6cdc6b1e75690cfcc4804a6c9eaa910a

(2171)

on December 07, 2011
at 03:53 PM

Sorry for being new on here and clearly under-informed on the subjects thrown around between all you experts for months... I feel like I need to restate my position: I want to lose weight. I understand and agree with the basics that carbs are the problem. But there are certain items and certain meals where I don't want to eat NO carb, but rather LOW carb. Sorry if that offends any purists. All I'm trying to do is understand this whole stuff. And in this case I'm just trying to get a feel, not an exact answer specific to me, but just a feel for what constitutes LOW carb and when it stops...

Medium avatar

(10611)

on December 07, 2011
at 02:49 PM

I spent a long time looking at archival pictures of Atkins yesterday. He was lanky and lean up to the early 90's, but from then on he gets bulky and old-looking, and a lot like my heavy fat eating grandpa who had similar end-of-life CV problems but outlived Atkins by 6 years. When you're young low carb is good to you, and certainly helps weight loss at any age. But when you hit 60, eating a cube of butter a day, or a half cup of PUFA, then sitting around, is arguably worse than eating cornflakes and going for a walk.

Medium avatar

(10611)

on December 07, 2011
at 02:35 PM

When my A1C and blood sugar were unstable, just the potato would shoot my blood glucose over 200. Guyenet is healthier than I was.

2870a69b9c0c0a19a919e54cb3a62137

(1520)

on December 07, 2011
at 02:35 PM

This! You won't know your carb tolerance until you know your postprandial blood sugar. People forget there are more things than fat retention to take into account.

Cc69a51b427eaad36251cce9dcca4d3a

(1074)

on December 07, 2011
at 01:26 PM

im not for "carbs are good" and i believe more calories should be diverted towards quality sources of animal products + vegs. however, i agree that insulin is actually the good guy and not everyone needs to be low-carb. esp athletes. however, to be fit, many would need a plain, simple diet (not hyperpalatable)

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9 Answers

7
Dfada6fe4982ab3b7557172f20632da8

(5332)

on December 07, 2011
at 11:28 AM

I'm not sure it's helpful to think of it in those terms. The negative problems are associated with chronic and repeated abuse of the insulin system. When you're eating sensibly, any fast-digesting sugars will likely trigger a response but that's ok. Your blood sugar will have increased and you will probably have eaten some fat too, so you don't need your body to use it's own stores for a while. You'll burn off the food you eat, the insulin will shuffle things about to keep everything in balance, and when you're done eating you'll go back to burning what you've stored.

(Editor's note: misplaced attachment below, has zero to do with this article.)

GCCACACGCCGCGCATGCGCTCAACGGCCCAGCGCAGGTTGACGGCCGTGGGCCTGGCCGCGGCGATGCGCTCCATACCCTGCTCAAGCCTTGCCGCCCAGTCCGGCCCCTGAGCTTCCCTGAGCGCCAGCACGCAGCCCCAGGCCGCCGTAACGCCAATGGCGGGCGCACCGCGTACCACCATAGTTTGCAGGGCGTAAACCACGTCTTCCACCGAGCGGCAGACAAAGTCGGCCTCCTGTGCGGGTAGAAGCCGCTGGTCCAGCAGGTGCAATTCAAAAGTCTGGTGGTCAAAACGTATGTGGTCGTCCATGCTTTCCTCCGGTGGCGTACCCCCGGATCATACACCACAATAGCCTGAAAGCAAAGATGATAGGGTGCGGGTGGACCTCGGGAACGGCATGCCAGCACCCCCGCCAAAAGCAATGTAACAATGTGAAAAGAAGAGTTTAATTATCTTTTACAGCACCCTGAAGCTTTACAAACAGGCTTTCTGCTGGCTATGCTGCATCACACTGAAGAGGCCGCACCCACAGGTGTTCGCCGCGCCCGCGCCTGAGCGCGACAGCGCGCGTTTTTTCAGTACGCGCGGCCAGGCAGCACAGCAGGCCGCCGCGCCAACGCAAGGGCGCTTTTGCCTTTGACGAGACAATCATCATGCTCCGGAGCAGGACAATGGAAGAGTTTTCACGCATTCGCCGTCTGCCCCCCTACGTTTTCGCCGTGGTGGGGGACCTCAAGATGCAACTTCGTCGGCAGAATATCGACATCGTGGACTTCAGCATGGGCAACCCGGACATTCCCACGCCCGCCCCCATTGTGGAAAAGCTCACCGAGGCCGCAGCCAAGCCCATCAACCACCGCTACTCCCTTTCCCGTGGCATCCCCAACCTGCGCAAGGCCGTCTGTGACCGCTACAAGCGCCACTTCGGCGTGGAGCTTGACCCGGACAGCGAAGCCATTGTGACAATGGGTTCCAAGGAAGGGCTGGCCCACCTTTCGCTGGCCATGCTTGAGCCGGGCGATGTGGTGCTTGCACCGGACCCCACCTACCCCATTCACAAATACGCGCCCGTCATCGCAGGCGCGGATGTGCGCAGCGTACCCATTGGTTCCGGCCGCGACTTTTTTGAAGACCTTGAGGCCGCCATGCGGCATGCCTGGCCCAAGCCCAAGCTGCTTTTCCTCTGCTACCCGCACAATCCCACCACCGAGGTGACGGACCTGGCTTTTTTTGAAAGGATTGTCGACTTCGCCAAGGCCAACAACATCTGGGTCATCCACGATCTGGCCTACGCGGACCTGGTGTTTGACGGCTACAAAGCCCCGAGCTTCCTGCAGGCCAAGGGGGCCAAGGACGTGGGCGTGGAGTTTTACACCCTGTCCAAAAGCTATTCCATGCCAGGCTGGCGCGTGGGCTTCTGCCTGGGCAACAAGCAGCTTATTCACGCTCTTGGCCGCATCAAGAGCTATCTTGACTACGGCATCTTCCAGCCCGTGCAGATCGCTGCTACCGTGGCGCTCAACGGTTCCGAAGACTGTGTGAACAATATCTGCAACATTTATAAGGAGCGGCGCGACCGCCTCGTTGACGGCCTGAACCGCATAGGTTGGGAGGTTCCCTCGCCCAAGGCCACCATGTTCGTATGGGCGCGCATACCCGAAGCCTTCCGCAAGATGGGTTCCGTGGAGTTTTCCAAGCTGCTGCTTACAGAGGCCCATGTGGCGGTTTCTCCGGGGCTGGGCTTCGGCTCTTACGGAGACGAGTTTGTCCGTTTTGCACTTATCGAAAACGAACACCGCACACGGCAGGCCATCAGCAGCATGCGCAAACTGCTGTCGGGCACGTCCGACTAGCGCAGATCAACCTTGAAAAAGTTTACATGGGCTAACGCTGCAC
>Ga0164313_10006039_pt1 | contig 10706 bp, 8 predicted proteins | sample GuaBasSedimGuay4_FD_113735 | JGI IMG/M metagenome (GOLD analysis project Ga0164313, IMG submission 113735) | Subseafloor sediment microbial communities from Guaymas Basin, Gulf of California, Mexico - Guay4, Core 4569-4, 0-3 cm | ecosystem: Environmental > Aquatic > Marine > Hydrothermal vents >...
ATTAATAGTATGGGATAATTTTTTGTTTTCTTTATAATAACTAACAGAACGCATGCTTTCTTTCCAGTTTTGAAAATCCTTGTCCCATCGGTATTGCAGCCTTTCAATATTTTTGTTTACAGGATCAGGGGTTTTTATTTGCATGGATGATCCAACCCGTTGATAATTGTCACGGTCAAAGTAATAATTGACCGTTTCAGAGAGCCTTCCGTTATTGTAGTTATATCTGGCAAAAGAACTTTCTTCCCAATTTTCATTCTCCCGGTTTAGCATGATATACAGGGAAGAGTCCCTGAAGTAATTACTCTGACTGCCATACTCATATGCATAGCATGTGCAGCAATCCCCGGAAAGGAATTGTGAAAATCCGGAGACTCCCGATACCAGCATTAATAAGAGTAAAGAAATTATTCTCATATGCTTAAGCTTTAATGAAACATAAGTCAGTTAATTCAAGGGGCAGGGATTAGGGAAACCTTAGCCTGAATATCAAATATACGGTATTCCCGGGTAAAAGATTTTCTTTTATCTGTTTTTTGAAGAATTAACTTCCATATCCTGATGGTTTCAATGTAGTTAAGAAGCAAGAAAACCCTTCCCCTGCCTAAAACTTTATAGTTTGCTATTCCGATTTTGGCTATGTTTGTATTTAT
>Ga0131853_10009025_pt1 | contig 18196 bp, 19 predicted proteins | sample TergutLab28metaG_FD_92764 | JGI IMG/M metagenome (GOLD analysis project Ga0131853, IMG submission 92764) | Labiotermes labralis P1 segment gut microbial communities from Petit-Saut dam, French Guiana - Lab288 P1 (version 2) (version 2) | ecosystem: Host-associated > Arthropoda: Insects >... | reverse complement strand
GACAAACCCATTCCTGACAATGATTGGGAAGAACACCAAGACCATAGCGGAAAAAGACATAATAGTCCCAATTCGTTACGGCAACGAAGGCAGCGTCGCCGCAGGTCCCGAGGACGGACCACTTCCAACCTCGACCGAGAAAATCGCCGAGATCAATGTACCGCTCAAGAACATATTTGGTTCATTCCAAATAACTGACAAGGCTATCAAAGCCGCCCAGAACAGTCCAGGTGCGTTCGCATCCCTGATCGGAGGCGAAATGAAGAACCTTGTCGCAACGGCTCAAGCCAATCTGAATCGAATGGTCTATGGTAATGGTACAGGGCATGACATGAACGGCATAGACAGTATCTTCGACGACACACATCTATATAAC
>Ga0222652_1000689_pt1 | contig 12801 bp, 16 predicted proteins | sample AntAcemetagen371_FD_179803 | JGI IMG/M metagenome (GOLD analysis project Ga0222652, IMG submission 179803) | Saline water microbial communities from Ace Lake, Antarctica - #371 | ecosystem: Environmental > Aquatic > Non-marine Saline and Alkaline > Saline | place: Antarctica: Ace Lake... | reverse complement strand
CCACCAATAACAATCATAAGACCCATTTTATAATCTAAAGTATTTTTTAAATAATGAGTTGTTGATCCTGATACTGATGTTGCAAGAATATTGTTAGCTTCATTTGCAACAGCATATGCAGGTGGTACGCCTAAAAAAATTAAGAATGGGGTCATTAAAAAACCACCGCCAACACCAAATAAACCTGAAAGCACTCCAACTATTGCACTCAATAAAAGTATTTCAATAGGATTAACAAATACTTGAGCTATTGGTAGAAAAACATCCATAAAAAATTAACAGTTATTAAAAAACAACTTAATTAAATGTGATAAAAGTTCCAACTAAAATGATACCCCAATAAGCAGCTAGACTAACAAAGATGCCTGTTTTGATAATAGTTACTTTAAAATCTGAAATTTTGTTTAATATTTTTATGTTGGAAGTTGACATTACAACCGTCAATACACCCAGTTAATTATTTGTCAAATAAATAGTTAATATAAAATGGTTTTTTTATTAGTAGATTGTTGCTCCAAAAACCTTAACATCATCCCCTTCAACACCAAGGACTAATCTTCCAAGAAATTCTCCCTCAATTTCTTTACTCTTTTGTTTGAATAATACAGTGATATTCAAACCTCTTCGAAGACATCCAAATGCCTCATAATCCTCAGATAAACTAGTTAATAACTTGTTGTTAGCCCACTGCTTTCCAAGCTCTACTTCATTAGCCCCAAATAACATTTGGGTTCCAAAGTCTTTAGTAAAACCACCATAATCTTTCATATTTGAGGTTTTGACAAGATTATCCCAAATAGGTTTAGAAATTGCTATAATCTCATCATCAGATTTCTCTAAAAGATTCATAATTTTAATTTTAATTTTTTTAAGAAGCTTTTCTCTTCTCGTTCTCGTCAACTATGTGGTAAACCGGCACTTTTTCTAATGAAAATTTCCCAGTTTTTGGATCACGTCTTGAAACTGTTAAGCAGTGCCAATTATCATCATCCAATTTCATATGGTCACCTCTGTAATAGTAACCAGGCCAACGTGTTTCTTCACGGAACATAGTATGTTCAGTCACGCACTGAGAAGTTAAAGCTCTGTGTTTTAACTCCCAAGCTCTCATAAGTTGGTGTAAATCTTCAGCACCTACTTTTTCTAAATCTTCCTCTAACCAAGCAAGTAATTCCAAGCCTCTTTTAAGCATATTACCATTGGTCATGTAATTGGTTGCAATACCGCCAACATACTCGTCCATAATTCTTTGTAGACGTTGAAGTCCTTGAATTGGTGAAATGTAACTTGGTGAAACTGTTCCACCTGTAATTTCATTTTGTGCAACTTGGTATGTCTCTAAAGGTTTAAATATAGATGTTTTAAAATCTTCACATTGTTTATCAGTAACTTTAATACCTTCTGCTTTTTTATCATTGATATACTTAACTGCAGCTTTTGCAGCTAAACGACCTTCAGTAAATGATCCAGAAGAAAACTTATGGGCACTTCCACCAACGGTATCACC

Personally, I don't think trying to micromanage any of my body's functions is particularly productive. I just create the environment to sustain a natural rhythm of excess as I eat and depletion between meals.

4
Ca2c940a1947e6200883908592956680

(8574)

on December 07, 2011
at 01:31 PM

Spotted this: It's Time to Let Go of The Glycemic Index.

Blood sugar responses to a carbohydrate-containing foods vary greatly from person to person. For example, I can eat a medium potato and a big slice of white bread (roughly 60 g carbohydrate) with nothing else and only see a modest spike in my blood sugar. I barely break 100 mg/dL and I'm back at fasting glucose levels within an hour and a half. You can see a graph of this experiment here. That's what happens when you have a well-functioning pancreas and insulin-sensitive tissues. Your body shunts glucose into the tissues almost as rapidly as it enters the bloodstream. Someone with impaired glucose tolerance might have gone up to 170 mg/dL for two and a half hours on the same meal. -- Stephan Guyenet

Medium avatar

(10611)

on December 07, 2011
at 02:35 PM

When my A1C and blood sugar were unstable, just the potato would shoot my blood glucose over 200. Guyenet is healthier than I was.

2870a69b9c0c0a19a919e54cb3a62137

(1520)

on December 07, 2011
at 02:35 PM